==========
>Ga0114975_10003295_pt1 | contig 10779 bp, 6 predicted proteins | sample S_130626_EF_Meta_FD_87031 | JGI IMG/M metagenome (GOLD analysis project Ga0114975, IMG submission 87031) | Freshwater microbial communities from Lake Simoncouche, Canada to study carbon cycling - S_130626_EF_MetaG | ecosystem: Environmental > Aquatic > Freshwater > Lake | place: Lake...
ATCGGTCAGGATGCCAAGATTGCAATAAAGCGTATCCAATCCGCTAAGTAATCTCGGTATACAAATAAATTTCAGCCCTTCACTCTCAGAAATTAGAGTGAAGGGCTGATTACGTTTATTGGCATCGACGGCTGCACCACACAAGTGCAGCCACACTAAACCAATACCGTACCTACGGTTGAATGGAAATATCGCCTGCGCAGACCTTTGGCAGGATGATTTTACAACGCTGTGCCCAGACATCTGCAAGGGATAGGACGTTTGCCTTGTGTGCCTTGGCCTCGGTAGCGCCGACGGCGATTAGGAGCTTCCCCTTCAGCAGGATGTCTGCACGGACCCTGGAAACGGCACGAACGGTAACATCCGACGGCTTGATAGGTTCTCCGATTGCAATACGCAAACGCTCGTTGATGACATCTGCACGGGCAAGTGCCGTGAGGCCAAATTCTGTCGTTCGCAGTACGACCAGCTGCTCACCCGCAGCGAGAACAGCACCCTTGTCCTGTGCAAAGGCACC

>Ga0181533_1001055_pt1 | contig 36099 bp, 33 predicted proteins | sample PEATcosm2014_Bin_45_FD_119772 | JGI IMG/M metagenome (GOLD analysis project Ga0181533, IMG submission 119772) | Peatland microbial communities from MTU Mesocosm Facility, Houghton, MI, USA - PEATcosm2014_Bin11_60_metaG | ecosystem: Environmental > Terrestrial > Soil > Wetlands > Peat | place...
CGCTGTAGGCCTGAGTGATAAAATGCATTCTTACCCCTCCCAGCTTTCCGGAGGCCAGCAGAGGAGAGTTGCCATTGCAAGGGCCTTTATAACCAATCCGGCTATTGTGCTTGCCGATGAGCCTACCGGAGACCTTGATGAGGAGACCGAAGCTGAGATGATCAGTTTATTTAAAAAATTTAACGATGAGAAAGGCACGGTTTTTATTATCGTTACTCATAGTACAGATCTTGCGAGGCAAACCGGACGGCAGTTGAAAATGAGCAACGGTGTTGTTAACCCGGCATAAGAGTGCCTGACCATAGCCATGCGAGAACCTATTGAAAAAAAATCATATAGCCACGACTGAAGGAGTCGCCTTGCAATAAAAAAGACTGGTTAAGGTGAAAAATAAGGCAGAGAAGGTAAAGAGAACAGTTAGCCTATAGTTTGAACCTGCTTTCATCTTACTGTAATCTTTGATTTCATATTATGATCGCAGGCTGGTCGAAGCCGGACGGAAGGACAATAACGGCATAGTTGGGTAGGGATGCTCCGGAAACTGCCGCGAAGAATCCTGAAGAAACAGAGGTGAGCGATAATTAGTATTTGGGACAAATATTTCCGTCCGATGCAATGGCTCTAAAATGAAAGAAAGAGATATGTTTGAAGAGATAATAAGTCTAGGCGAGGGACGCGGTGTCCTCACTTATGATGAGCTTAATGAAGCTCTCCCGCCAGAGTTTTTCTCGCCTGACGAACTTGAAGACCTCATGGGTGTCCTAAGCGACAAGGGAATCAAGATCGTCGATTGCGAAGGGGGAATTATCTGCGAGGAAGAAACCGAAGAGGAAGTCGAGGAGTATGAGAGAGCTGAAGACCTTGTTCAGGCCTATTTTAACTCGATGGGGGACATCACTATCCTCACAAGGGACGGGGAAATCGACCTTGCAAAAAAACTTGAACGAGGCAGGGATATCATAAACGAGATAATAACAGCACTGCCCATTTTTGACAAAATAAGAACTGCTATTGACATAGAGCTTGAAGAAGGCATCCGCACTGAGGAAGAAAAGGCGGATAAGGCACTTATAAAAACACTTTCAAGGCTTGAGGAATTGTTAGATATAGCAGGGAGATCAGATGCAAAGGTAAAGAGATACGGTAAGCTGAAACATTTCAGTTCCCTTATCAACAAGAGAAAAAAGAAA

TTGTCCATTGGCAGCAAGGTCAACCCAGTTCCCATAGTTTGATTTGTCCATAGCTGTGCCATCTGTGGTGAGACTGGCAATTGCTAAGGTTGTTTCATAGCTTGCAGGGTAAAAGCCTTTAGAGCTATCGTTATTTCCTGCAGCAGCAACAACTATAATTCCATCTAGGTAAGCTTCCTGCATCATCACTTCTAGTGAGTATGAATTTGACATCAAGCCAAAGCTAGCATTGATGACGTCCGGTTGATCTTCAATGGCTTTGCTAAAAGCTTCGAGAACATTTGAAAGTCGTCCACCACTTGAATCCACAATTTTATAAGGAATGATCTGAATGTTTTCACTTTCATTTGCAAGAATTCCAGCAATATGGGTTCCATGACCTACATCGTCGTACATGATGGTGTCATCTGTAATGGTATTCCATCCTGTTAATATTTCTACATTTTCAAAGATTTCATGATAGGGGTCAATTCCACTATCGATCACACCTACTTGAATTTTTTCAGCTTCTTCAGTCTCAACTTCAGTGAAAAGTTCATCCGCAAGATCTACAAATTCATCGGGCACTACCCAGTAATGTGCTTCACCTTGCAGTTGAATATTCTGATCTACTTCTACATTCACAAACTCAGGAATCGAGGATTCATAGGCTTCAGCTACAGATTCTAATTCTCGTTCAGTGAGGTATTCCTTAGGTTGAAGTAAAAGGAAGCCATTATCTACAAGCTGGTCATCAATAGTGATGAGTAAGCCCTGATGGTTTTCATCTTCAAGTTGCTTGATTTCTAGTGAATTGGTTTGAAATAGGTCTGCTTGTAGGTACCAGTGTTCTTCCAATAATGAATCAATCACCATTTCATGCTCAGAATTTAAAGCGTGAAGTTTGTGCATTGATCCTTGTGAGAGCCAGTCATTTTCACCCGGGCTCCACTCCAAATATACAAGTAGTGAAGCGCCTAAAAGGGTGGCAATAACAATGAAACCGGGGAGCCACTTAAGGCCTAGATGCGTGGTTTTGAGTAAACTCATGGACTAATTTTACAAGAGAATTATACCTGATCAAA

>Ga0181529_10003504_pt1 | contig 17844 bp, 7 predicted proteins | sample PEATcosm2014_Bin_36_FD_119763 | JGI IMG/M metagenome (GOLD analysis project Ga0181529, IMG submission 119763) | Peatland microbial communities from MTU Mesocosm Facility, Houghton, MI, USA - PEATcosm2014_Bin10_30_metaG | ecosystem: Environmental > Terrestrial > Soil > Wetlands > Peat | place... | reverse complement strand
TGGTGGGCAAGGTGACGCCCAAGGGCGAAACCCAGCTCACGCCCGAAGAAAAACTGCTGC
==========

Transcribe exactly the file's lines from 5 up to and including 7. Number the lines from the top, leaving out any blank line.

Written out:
TTGTCCATTGGCAGCAAGGTCAACCCAGTTCCCATAGTTTGATTTGTCCATAGCTGTGCCATCTGTGGTGAGACTGGCAATTGCTAAGGTTGTTTCATAGCTTGCAGGGTAAAAGCCTTTAGAGCTATCGTTATTTCCTGCAGCAGCAACAACTATAATTCCATCTAGGTAAGCTTCCTGCATCATCACTTCTAGTGAGTATGAATTTGACATCAAGCCAAAGCTAGCATTGATGACGTCCGGTTGATCTTCAATGGCTTTGCTAAAAGCTTCGAGAACATTTGAAAGTCGTCCACCACTTGAATCCACAATTTTATAAGGAATGATCTGAATGTTTTCACTTTCATTTGCAAGAATTCCAGCAATATGGGTTCCATGACCTACATCGTCGTACATGATGGTGTCATCTGTAATGGTATTCCATCCTGTTAATATTTCTACATTTTCAAAGATTTCATGATAGGGGTCAATTCCACTATCGATCACACCTACTTGAATTTTTTCAGCTTCTTCAGTCTCAACTTCAGTGAAAAGTTCATCCGCAAGATCTACAAATTCATCGGGCACTACCCAGTAATGTGCTTCACCTTGCAGTTGAATATTCTGATCTACTTCTACATTCACAAACTCAGGAATCGAGGATTCATAGGCTTCAGCTACAGATTCTAATTCTCGTTCAGTGAGGTATTCCTTAGGTTGAAGTAAAAGGAAGCCATTATCTACAAGCTGGTCATCAATAGTGATGAGTAAGCCCTGATGGTTTTCATCTTCAAGTTGCTTGATTTCTAGTGAATTGGTTTGAAATAGGTCTGCTTGTAGGTACCAGTGTTCTTCCAATAATGAATCAATCACCATTTCATGCTCAGAATTTAAAGCGTGAAGTTTGTGCATTGATCCTTGTGAGAGCCAGTCATTTTCACCCGGGCTCCACTCCAAATATACAAGTAGTGAAGCGCCTAAAAGGGTGGCAATAACAATGAAACCGGGGAGCCACTTAAGGCCTAGATGCGTGGTTTTGAGTAAACTCATGGACTAATTTTACAAGAGAATTATACCTGATCAAA

>Ga0181529_10003504_pt1 | contig 17844 bp, 7 predicted proteins | sample PEATcosm2014_Bin_36_FD_119763 | JGI IMG/M metagenome (GOLD analysis project Ga0181529, IMG submission 119763) | Peatland microbial communities from MTU Mesocosm Facility, Houghton, MI, USA - PEATcosm2014_Bin10_30_metaG | ecosystem: Environmental > Terrestrial > Soil > Wetlands > Peat | place... | reverse complement strand
TGGTGGGCAAGGTGACGCCCAAGGGCGAAACCCAGCTCACGCCCGAAGAAAAACTGCTGC